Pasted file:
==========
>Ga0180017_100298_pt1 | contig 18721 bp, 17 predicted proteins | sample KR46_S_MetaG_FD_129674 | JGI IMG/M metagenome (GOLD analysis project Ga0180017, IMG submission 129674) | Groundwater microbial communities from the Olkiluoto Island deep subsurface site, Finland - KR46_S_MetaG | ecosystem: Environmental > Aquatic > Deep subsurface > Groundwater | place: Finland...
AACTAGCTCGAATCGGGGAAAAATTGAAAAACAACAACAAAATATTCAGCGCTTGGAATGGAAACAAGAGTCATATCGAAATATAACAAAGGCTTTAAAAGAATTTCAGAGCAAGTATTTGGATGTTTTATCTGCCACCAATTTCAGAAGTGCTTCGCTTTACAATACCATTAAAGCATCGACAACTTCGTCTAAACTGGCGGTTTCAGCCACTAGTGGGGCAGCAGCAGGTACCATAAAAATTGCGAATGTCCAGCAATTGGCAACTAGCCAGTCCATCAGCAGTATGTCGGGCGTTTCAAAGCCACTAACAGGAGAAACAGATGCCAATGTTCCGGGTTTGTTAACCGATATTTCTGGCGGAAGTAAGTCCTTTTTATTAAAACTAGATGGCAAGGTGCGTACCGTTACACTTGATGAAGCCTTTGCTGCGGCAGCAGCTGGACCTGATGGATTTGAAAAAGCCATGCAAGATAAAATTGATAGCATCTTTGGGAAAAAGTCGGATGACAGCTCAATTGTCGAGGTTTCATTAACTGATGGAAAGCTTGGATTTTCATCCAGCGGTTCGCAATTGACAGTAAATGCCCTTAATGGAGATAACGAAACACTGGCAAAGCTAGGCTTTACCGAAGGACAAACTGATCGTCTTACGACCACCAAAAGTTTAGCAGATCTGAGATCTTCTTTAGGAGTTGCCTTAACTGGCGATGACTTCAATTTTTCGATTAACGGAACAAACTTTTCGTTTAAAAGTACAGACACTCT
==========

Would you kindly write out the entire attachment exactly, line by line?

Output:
>Ga0180017_100298_pt1 | contig 18721 bp, 17 predicted proteins | sample KR46_S_MetaG_FD_129674 | JGI IMG/M metagenome (GOLD analysis project Ga0180017, IMG submission 129674) | Groundwater microbial communities from the Olkiluoto Island deep subsurface site, Finland - KR46_S_MetaG | ecosystem: Environmental > Aquatic > Deep subsurface > Groundwater | place: Finland...
AACTAGCTCGAATCGGGGAAAAATTGAAAAACAACAACAAAATATTCAGCGCTTGGAATGGAAACAAGAGTCATATCGAAATATAACAAAGGCTTTAAAAGAATTTCAGAGCAAGTATTTGGATGTTTTATCTGCCACCAATTTCAGAAGTGCTTCGCTTTACAATACCATTAAAGCATCGACAACTTCGTCTAAACTGGCGGTTTCAGCCACTAGTGGGGCAGCAGCAGGTACCATAAAAATTGCGAATGTCCAGCAATTGGCAACTAGCCAGTCCATCAGCAGTATGTCGGGCGTTTCAAAGCCACTAACAGGAGAAACAGATGCCAATGTTCCGGGTTTGTTAACCGATATTTCTGGCGGAAGTAAGTCCTTTTTATTAAAACTAGATGGCAAGGTGCGTACCGTTACACTTGATGAAGCCTTTGCTGCGGCAGCAGCTGGACCTGATGGATTTGAAAAAGCCATGCAAGATAAAATTGATAGCATCTTTGGGAAAAAGTCGGATGACAGCTCAATTGTCGAGGTTTCATTAACTGATGGAAAGCTTGGATTTTCATCCAGCGGTTCGCAATTGACAGTAAATGCCCTTAATGGAGATAACGAAACACTGGCAAAGCTAGGCTTTACCGAAGGACAAACTGATCGTCTTACGACCACCAAAAGTTTAGCAGATCTGAGATCTTCTTTAGGAGTTGCCTTAACTGGCGATGACTTCAATTTTTCGATTAACGGAACAAACTTTTCGTTTAAAAGTACAGACACTCT